Young people aged 25 to 44, women and employees of businesses with more than 199 workers are prone to long-term illnesses, according to a study by the Partena Professional consultancy, released on Thursday. The study’s findings fly in the face of popular belief, according to which the increase in long-term sick leave had to do mainly with people in the 50+ age group.
Since 2014, the percentage of people on long-term sick leave has increased by 27% in the 25-44 age group, as against 5% among 55-64-year olds, while the percentage among women is 30.83%.
The study also shows that absences due to long-term illnesses had increased by 37% in large businesses (employing more than 199 persons), whereas it was less than 10% for small businesses.
Absences due to long-term illnesses in general have been increasing across the board. Since the start of the Government of Prime Minister Charles Michel, the number of such illnesses has gone up by 20%, according to figures from the National health insurance institute, INAMI, quoted by Partena.
For Angela Leone, Talent Partners Expert at HR Partners, a subsidiary of Partena Professional, the increase is all the more worrying since the sources of long-term illnesses seem far from evident. While “in the case of older persons, our clients report mainly physical invalidity to us, young people complain in particular of work overload,” she notes.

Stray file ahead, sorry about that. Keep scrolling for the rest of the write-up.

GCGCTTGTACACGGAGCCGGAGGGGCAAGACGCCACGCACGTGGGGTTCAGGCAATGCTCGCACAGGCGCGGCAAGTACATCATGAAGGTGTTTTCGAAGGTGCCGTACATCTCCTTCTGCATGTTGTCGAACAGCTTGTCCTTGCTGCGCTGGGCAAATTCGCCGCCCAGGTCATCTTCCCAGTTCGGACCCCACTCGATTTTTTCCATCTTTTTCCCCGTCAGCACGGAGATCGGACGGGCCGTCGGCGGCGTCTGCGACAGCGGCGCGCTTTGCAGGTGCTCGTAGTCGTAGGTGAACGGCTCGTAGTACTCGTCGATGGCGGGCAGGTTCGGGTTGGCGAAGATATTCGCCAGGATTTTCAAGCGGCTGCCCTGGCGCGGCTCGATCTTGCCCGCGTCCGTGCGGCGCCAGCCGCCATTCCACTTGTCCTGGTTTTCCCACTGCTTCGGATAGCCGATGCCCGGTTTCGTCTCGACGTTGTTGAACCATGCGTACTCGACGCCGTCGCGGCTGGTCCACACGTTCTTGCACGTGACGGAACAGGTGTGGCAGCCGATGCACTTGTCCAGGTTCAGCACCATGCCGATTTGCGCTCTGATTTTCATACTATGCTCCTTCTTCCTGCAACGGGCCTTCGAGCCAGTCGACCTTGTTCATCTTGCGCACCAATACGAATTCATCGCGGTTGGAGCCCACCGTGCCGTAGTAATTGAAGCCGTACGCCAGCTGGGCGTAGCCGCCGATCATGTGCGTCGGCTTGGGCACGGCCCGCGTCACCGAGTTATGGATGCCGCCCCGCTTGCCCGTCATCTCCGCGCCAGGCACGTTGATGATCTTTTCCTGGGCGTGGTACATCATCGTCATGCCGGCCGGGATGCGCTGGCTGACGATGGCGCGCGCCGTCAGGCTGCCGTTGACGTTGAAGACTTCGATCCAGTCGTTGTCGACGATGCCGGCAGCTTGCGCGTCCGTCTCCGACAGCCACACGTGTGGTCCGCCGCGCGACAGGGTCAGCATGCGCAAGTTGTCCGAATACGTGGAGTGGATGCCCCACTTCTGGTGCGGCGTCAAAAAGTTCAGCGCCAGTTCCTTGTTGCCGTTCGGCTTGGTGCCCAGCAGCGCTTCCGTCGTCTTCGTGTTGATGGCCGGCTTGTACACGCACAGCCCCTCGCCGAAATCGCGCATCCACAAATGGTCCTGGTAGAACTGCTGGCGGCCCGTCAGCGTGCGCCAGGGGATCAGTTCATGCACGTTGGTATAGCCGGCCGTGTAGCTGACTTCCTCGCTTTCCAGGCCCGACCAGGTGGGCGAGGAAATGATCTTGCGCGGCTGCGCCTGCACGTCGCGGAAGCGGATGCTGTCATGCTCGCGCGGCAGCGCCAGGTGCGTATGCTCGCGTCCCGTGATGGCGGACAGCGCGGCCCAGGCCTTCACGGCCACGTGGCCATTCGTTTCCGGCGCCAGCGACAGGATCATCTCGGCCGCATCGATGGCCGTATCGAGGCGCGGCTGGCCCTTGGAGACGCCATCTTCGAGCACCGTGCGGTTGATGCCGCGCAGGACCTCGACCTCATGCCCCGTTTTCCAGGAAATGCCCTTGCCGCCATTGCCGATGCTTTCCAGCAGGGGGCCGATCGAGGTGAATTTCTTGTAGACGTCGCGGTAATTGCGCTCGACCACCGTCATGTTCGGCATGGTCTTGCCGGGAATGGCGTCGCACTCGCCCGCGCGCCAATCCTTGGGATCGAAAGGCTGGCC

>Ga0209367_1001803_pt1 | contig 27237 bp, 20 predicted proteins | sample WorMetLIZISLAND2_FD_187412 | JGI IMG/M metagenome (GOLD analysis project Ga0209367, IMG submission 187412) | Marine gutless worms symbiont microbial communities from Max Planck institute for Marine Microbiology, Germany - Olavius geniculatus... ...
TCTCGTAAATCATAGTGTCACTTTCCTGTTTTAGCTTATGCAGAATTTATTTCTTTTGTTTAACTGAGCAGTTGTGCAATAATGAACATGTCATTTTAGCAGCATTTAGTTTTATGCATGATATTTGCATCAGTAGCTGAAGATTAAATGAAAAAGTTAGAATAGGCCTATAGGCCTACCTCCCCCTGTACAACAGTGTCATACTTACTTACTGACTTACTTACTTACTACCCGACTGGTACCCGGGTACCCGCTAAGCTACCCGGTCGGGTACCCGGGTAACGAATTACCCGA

Young people reportedly suffer more from the effects of pressure, both at work and in their private lives. “They also say they are looking for greater autonomy,” Leone explained, adding, however, that digitisation and telecommuting did not necessarily contribute to a feeling of autonomy.
Other reasons for absences often mentioned by the respondents include burnout, increasingly burdensome commuting and the location of the workplace.
The Partena Professional study was done on a broad sampling of 15,740 employers and 151, 282 employees from 1 January 2012 to 31 December 2018.